The movie Perfume: The Story of a Murderer begins with scenes that are not for the faint - blood, maggots, vomit, vermin, rotten fish - foul sights, surely putrid smells. If you can stomach the intensity, the movie is about Jean-Baptiste Grenouille, a man who was born with an acute sense of smell. Driven to create a perfume that captures the essence of a woman, he obsessively pursues the perfect scent to the point that his obsession moves from creativity to murder.
Though fictional, the story symbolizes our species' fascination with scent - and perfumery. The practice of creating scents to apply to skin, hair, body, fabric and living space dates back as far as there has been written history. Perfumery began before anyone ever heard of the three wisemen who brought frankincense and myrrh for a certain baby. Rather than go into the history of perfumery, I'd like to introduce you to the science of it. It's one of my very favorite subjects!
Figuring out which scents appeal to the broadest base of people is one way that professional perfumers can maximize their profits. Another way is to somehow target scents to people who most like a particular scent or scent family. Although perfumers have been at it for along time, research into why people prefer the scents they do is just getting started.
You may have heard that most people like vanilla, and that is generally true, and that some people like ylang-ylang, but others hate it. The same goes for patchouli; it's hit-or-miss. What you may not know is that scientists have figured out that whether people like a scent has to do with their genetic makeup, specifically the part of it that codes for proteins on the surface of certain immune cells.
MHC is a stretch of DNA that creates proteins of the surface of immune cells that help the body recognize and differentiate 'self' from 'non-self.' MHC has profound implications for our ability to stay healthy, but research from Wedekind has also turned up some fascinating connections to its role in body odor, perfume preference and even mate selection.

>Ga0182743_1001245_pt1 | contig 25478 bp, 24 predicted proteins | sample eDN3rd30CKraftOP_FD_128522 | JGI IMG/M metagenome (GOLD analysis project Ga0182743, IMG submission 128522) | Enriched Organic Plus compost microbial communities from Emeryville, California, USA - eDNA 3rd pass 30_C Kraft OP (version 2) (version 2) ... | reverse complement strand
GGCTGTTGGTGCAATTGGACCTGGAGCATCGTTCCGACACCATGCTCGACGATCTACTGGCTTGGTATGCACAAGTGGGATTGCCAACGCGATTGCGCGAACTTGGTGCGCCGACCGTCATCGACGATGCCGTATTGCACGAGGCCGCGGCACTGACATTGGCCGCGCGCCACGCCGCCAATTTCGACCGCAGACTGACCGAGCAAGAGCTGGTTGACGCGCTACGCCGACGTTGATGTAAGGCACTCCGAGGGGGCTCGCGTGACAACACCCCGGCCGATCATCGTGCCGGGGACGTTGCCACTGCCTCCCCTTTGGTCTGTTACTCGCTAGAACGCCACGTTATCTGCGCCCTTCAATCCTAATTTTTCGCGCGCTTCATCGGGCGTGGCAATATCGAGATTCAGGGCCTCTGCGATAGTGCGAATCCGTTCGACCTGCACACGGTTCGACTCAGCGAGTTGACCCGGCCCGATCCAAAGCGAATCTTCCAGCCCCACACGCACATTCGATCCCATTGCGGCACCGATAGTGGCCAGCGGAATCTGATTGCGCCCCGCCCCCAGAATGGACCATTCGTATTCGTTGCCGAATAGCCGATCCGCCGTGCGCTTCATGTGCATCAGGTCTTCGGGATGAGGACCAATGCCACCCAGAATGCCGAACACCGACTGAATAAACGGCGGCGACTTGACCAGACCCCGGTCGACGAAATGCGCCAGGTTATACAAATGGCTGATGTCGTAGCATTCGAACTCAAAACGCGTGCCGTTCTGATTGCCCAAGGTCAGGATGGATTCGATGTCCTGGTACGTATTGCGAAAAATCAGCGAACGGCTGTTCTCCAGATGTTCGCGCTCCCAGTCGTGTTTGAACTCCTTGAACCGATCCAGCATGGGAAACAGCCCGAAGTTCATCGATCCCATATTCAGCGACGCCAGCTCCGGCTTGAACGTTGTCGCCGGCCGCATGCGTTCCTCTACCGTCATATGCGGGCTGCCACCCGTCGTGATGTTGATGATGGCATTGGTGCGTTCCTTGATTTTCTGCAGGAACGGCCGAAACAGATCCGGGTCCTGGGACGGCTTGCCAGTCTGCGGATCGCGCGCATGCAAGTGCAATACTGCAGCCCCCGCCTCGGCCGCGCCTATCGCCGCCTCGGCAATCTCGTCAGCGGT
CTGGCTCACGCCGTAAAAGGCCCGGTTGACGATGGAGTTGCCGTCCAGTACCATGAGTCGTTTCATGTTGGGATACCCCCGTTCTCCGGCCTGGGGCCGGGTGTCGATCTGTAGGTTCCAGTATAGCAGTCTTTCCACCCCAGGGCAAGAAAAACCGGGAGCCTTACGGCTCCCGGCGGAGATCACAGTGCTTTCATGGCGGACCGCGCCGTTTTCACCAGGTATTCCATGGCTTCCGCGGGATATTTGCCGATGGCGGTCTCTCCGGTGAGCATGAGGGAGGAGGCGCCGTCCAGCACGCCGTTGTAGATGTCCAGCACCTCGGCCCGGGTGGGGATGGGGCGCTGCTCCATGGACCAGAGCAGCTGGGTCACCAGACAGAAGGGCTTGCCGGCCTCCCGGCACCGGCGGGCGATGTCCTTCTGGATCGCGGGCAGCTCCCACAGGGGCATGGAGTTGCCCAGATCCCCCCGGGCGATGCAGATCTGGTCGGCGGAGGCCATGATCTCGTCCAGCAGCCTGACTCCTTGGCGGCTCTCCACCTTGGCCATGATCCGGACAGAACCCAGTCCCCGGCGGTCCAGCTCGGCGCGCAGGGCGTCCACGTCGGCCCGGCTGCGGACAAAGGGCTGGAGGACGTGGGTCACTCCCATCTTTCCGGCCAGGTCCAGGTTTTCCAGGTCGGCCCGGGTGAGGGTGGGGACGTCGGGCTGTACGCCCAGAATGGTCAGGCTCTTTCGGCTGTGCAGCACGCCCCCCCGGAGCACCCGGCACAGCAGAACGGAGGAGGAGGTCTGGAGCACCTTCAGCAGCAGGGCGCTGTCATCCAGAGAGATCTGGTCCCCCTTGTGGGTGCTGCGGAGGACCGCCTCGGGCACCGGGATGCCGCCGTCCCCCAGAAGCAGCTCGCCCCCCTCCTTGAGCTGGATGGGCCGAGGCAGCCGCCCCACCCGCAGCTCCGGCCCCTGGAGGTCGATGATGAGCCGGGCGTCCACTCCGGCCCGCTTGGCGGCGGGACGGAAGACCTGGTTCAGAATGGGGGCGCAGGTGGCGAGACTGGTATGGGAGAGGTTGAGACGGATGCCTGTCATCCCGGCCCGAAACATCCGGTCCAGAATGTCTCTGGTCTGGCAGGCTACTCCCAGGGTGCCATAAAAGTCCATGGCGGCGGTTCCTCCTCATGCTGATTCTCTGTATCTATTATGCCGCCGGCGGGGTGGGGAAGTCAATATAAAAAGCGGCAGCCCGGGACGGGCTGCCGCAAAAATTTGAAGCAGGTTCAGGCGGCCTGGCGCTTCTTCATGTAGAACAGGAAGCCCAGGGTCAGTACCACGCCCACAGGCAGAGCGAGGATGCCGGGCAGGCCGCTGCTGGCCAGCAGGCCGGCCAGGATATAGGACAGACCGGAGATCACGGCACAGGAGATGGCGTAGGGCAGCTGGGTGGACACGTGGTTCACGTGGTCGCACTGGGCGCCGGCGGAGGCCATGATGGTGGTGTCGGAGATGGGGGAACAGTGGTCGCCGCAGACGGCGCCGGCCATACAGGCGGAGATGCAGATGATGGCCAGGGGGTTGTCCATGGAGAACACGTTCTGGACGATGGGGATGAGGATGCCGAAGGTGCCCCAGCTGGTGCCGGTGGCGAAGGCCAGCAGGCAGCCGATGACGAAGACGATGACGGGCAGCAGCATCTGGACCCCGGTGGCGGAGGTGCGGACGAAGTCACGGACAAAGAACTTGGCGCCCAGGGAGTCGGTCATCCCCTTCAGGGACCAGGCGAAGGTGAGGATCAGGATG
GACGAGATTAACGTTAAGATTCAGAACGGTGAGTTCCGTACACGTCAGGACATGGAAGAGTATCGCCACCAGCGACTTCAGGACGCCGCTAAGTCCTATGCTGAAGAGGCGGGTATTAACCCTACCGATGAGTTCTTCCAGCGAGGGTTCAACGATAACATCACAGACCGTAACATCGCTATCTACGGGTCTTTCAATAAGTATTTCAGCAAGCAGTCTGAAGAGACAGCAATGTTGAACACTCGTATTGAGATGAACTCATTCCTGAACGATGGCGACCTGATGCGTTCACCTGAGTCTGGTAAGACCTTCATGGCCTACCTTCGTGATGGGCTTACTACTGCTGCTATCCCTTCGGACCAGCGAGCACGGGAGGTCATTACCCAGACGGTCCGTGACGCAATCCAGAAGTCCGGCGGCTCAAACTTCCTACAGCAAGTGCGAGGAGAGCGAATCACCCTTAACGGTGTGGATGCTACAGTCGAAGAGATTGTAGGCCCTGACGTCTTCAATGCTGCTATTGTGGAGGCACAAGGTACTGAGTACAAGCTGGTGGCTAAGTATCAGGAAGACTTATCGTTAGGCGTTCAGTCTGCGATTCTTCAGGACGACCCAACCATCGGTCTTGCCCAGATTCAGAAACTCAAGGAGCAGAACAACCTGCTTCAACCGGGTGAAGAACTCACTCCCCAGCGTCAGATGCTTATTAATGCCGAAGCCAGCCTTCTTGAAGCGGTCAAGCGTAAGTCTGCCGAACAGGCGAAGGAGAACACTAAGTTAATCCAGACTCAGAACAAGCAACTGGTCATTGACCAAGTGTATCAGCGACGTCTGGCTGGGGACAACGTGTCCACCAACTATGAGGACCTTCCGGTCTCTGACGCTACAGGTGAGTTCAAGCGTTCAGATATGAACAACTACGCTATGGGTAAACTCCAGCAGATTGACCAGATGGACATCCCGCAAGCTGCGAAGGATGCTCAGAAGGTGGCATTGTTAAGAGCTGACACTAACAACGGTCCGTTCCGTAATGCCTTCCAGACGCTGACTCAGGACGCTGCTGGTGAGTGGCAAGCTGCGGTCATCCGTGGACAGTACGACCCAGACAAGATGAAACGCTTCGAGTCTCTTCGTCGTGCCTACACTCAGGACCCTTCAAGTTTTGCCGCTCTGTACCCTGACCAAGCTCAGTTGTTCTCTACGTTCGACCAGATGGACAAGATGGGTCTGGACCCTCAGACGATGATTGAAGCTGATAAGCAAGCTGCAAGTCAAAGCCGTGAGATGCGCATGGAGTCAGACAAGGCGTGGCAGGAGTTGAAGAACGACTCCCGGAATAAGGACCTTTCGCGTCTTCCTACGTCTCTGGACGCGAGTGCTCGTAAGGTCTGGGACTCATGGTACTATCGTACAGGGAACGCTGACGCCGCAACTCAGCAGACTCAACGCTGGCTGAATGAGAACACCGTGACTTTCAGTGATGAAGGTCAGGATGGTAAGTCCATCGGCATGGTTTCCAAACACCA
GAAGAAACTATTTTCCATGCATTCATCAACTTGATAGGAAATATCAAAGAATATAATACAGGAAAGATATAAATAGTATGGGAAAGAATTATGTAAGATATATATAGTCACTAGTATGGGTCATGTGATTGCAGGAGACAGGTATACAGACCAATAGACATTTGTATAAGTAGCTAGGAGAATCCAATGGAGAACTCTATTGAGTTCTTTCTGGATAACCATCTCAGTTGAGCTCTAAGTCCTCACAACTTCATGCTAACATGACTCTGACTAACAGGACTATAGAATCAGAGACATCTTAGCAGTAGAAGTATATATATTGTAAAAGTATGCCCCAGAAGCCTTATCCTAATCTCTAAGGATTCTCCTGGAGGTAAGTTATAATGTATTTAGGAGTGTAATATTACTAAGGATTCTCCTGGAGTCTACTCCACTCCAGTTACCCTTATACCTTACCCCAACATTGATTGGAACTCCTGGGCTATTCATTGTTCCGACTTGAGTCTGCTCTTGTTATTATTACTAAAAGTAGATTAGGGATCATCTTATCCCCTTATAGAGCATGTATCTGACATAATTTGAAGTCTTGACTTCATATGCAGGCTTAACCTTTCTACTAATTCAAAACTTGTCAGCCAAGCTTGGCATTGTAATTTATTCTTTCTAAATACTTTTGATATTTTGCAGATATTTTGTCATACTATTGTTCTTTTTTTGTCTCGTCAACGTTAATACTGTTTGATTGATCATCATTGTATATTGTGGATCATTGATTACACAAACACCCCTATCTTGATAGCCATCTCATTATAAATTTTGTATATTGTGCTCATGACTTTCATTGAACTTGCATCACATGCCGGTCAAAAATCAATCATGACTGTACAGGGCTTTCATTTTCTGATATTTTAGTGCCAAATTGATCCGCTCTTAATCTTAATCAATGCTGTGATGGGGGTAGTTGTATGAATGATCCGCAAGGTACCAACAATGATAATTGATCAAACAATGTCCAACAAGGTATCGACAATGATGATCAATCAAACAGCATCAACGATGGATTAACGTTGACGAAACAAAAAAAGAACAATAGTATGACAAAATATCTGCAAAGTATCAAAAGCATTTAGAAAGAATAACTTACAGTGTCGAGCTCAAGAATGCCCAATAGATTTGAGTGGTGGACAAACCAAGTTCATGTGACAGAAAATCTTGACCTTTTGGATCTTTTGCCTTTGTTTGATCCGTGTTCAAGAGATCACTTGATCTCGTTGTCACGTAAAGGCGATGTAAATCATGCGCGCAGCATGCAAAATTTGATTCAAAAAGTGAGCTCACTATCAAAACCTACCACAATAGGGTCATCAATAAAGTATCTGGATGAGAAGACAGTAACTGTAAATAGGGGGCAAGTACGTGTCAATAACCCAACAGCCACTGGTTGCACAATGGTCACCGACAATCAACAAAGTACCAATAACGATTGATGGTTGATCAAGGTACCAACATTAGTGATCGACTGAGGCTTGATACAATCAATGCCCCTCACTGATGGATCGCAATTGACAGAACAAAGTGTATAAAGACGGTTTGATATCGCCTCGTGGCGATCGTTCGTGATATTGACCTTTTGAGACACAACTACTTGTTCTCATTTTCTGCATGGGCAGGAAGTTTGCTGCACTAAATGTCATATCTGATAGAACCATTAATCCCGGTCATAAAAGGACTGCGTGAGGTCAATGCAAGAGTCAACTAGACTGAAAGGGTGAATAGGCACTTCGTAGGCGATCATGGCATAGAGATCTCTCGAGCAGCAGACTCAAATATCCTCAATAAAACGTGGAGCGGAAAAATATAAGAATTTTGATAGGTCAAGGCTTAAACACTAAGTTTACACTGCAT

MHC influences body odor. Don't ask me how it does, it just has to do with bacteria, armpits, and crotches. People can actually detect the subtle MHC-based differences in body odor, and when asked to sniff the worn shirts of potential 'dates' and 'mates,' people routinely choose as the "best smelling" those people whose MHC is different. Humans prefer a significant other whose genes are different. This makes good evolutionary sense. That combination would produce offspring who's immune system has a good chance of being able to detect a wider range of germs, thus being healthier.
Wedekind's team of scientists discovered that people who have the same genetic code for MHC like the same scents. It hasn't been studied yet, but it stands to reason that perfume preferences would "run in families." Are sisters and mothers genetically programmed to select the same aromatherapy products from Bath & Body Works? Not exactly. It's not like such convenience was available in the nature red in tooth and claw days (and nights) of our ancestors' time. But - Wedekind's research suggests that people select perfume and odors to augment their own naturally occurring odor and DNA.
Other lines of evidence suggests that we've been evaluating others' mate potential based on their scent (and consequently MHC, DNA) for a very long time. I think humans used various natural odors in ancestral times to augment body odor and still use it in modern times to make ourselves more appealing to the opposite sex. Wedekind's other research suggests that we choose and reject mates based in part on their body odor. And, a few studies have even found that choosing mates with the wrong MHC actually affects fertility.
Nowadays we manipulate our body odor to maximize our appeal to others and alter our mood. The mark of a true Darwinian winner is whether or not you actually choose artificial scents that match your MHC - and - whether you choose a partner to reproduce with who likes what you like, but only to a point.
Next time you look at the tiny flower sewn to the center piece of a brassiere, recognize it as the modern day version of a little satchel of fragrant roses, oils, and herbs that women once pinned between their breasts to perfume and provoke - desire.